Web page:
McNabb also overshot an open Curtis on a third-down pass at the Washington 9 on the Eagles' final last-gasp possession.

Just Wondering

-- Why Tony Hunt can't get on the field. The rookie running back dressed last week, but didn't play. Last night, he was one of the team's inactives. So much for the benefit of signing early and getting to camp on time.

-- What Joe Gibbs was thinking when he initially sent out the field goal unit with 14 seconds left in the second quarter and the Redskins on the Philadelphia 11 yard-line. It was only after the Eagles' Andy Reid called a timeout that Gibbs came to his senses and took a shot at the end zone, which resulted in a 16-yard touchdown catch by tight end Chris Cooley.

Thumbs Down

-- To Andy Reid's decision to kick a field goal on fourth-and-3 from the Washington 4 with 6:30 left in the fourth quarter and the Eagles trailing 20-9. Yes, it kept his team within a touchdown and two-point attempt of tying the game. But when you get that close, you have to go for it. If they had scored there and made the two-point conversion, they could've settled for a game-tying field goal on their next possession, when they drove to the Washington 9 only to turn it over on downs.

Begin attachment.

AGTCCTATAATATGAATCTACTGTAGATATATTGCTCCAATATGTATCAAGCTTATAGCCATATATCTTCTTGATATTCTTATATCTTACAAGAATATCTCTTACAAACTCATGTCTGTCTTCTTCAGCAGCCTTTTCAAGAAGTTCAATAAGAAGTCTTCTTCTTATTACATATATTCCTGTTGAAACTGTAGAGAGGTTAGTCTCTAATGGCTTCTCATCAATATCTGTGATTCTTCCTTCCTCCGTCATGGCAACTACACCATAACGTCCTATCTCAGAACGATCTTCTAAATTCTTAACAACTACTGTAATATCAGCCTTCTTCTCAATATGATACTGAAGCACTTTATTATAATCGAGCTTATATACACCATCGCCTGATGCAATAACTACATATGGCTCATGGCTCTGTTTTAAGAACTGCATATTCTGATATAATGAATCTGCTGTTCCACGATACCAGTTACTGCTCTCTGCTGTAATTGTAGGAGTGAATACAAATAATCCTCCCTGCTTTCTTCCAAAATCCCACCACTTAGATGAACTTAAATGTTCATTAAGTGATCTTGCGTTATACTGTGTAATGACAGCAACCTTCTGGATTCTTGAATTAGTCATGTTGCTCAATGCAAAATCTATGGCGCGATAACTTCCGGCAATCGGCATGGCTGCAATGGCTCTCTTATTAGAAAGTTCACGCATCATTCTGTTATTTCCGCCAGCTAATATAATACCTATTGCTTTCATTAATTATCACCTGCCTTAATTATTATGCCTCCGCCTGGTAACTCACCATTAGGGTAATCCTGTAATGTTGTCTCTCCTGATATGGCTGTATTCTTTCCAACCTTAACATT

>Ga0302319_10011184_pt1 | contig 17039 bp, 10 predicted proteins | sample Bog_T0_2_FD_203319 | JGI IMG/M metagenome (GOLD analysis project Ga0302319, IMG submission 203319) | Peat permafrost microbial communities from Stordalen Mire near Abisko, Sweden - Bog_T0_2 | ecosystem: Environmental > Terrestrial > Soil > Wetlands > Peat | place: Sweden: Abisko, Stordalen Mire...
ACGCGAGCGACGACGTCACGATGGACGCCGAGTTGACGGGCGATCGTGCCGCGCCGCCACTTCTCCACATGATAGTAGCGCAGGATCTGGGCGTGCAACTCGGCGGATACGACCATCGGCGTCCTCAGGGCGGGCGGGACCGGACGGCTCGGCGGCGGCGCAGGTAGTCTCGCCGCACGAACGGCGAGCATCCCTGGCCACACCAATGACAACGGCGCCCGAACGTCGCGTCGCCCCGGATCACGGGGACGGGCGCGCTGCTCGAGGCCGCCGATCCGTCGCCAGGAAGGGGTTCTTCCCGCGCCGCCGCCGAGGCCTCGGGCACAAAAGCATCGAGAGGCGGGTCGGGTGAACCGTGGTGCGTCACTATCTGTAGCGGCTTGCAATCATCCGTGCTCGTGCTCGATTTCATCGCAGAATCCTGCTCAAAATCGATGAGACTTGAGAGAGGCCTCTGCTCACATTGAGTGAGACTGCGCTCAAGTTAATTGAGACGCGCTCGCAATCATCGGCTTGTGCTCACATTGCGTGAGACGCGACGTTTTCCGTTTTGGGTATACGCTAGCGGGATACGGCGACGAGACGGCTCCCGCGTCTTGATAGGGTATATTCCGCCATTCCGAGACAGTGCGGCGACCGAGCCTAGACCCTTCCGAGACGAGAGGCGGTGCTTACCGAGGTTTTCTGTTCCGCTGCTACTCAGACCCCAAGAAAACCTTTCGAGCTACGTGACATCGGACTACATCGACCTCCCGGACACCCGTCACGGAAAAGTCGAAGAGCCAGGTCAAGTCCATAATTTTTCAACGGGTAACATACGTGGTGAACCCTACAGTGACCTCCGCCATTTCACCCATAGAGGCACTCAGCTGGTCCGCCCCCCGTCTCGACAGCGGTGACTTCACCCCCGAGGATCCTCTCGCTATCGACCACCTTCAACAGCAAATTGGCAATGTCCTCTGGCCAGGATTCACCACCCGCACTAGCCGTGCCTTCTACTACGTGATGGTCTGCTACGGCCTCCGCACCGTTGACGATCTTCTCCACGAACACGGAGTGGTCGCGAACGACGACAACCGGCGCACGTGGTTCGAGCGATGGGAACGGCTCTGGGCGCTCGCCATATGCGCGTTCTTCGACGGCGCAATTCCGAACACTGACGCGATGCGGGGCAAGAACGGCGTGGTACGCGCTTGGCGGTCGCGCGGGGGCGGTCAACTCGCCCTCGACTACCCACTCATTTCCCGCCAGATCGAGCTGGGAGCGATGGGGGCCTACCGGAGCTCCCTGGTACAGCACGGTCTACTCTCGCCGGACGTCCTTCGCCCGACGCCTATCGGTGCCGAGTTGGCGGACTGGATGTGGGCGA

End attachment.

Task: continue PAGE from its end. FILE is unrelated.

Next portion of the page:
Did you notice?

-- The Redskins were without two defensive starters last night. Defensive end Phillip Daniels (foot) and cornerback Fred Smoot (hamstring) both were inactive. Daniels was replaced by Demetric Evans. Shawn Springs started in place of Smoot.

-- Linebacker Chris Gocong was the only starter who played on the Eagles' kickoff coverage unit. The only starter on their kickoff return unit was defensive tackle Mike Patterson.

-- Jason Campbell attempted five passes on the Redskins' first possession. Three were thrown to tight end Chris Cooley, all incomplete. Cooley dropped two of them. Campbell didn't throw Cooley's way again until late in the second quarter when he hit him for a 16-yard TD that gave Washington a 10-6 lead.

-- The costly holding penalty on center Jamaal Jackson on the Eagles' first possession.

-- The Eagles used a no-huddle on their first possession.

-- The sarcastic cheer from the crowd when Reno Mahe caught a first-quarter punt and returned it 3 yards.

-- The early difficulty William James had covering Santana Moss. Moss had three catches against James in the first quarter, including a 48-yarder that set up Shaun Suisham's 35-yard field goal.